## DMOPC '19 Contest 7 P1 - Hydrocarbons

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Points: 7
Time limit: 2.0s
Memory limit: 256M

Author:
Problem type

Veshy is struggling in chemistry so he asks you for help in naming hydrocarbons. As you know from chemistry, hydrocarbons are organic compounds consisting only of carbon and hydrogen atoms bonded covalently.

Covalent bonds in hydrocarbons can be either carbon-carbon single bonds (CC), carbon-carbon double bonds (CC), carbon-carbon triple bonds (CC), or carbon-hydrogen bonds (CH). Following the bonding rules, each carbon atom must have exactly four covalent bonds, and each hydrogen atom must have exactly one covalent bond for the molecule to be valid. As well, there must be one unique chain of bonds between any two atoms in the hydrocarbon; in other words, the structure must be acyclic.

Given carbon-carbon single bonds, carbon-carbon double bonds, carbon-carbon triple bonds, and carbon-hydrogen bonds, determine the formula of the hydrocarbon in terms of ( and are positive integers) if you can form a valid hydrocarbon (all carbon and hydrogen atoms have the correct number of bonds) using all the given bonds. If a valid hydrocarbon cannot be formed output invalid.

#### Input Specification

The only line of input will contain four space-separated integers, .

#### Output Specification

There is only one line in the output.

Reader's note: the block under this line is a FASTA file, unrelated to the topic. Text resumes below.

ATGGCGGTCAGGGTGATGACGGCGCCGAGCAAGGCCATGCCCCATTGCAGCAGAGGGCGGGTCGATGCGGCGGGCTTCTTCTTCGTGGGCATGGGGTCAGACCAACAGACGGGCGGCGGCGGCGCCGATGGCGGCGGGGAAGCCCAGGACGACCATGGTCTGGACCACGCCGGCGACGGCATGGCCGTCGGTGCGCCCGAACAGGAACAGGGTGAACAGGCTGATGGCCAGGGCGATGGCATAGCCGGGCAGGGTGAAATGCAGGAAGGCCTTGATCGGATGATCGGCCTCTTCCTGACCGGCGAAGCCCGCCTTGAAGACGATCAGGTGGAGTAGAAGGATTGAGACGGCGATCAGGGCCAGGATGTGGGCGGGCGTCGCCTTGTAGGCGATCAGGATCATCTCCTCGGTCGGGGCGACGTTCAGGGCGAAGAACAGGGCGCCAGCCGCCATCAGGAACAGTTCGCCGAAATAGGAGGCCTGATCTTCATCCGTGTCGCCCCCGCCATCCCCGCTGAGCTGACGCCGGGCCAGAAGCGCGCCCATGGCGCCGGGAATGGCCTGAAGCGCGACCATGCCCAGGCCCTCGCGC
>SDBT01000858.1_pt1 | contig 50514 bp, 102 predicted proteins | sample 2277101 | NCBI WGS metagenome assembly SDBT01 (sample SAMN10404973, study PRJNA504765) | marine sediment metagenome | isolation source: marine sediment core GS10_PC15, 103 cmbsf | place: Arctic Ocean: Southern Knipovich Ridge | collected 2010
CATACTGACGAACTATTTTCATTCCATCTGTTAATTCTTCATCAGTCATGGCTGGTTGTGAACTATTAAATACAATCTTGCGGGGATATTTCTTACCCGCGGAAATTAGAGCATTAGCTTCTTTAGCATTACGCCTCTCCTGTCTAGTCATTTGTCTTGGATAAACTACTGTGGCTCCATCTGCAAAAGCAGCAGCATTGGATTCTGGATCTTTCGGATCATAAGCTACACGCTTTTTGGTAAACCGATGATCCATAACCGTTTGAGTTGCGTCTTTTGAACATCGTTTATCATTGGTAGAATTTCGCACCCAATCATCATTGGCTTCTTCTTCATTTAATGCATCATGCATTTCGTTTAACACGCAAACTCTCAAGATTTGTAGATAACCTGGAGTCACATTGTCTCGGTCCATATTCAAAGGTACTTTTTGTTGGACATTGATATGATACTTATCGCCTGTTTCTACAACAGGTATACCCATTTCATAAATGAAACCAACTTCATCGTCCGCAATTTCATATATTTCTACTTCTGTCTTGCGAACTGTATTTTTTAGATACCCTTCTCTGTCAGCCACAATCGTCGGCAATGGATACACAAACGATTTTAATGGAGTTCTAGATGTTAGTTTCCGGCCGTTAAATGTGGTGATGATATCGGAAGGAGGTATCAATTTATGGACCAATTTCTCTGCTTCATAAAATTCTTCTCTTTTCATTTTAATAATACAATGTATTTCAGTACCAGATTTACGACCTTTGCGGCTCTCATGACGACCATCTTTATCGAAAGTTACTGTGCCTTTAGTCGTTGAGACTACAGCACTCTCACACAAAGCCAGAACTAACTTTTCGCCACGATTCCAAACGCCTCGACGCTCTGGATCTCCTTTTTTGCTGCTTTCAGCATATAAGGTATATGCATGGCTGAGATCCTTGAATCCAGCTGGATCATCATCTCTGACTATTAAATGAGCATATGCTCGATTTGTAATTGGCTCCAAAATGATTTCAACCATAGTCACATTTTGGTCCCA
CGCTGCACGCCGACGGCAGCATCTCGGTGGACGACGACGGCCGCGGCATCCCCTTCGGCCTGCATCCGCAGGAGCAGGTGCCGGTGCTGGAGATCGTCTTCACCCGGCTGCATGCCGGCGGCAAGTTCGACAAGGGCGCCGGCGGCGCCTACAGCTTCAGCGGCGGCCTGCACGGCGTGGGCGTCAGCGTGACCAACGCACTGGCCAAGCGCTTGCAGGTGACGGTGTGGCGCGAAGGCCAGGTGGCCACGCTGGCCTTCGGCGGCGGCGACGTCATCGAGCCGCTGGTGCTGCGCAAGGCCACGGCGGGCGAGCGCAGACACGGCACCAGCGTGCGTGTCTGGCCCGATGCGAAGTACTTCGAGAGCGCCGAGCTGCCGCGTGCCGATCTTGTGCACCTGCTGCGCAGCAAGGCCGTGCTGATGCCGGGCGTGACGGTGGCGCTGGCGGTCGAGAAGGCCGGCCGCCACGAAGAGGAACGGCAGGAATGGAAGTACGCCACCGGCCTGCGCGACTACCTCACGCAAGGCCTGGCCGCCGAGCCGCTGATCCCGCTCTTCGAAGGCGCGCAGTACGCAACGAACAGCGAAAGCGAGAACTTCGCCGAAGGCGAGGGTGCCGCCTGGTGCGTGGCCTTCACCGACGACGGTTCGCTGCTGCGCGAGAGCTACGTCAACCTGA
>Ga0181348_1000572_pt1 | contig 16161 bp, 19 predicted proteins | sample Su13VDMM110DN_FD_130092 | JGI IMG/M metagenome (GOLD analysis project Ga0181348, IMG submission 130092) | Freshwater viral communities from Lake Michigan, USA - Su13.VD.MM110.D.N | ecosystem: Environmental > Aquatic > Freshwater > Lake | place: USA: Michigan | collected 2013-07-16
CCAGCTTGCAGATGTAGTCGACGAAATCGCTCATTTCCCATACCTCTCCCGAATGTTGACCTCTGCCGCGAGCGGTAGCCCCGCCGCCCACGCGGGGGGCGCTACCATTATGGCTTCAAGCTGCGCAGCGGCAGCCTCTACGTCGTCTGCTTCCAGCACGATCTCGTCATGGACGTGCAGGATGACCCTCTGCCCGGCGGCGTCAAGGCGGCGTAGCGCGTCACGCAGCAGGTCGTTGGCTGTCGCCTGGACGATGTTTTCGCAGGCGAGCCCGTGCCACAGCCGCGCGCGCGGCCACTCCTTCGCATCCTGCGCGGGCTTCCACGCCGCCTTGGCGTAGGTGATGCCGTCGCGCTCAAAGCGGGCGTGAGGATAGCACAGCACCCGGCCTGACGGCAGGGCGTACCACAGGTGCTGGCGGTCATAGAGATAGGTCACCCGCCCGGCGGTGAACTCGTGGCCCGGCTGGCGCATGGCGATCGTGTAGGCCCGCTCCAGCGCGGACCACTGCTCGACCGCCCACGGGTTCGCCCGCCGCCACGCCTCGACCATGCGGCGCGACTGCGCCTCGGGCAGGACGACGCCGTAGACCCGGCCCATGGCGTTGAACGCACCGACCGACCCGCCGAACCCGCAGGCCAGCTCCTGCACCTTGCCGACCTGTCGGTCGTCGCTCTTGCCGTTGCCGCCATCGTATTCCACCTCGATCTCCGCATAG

If a valid hydrocarbon can be formed, output the chemical formula of the hydrocarbon in the form CnHm, where and are the positive integers denoting the number of carbon and hydrogen atoms in the hydrocarbon respectively.

#### Sample Input 1

0 0 0 4

#### Sample Output 1

C1H4

#### Sample Input 2

1 0 0 3

#### Sample Output 2

invalid

#### Sample Input 3

1 0 0 6

#### Sample Output 3

C2H6

#### Explanation

In Sample 1, there are four carbon-hydrogen bonds which fills all required bonds:

In Sample 2, it is impossible to satisfy the number of covalent bonds required by the carbon atoms.
In Sample 3, each carbon atom is bonded to one other carbon atom and three other hydrogen atoms:

## Comments

• commented on Jan. 20, 2021, 3:34 p.m.

Why is this graph theory, shouldn't it just be implementation.

• commented on May 7, 2020, 2:31 p.m.

How are there comments on an editorial when there isn't one?

• commented on May 7, 2020, 5:44 p.m.

The test data for P1 was weak, which allowed many wrong solutions like the editorial solution to pass. We're working on a new editorial (and maybe some better test data?).

• commented on May 7, 2020, 5:58 p.m.

What is an example of a case that would fail many solutions?

• commented on May 7, 2020, 7:26 p.m.

Input:

0 1 1 2

Expected Output:

invalid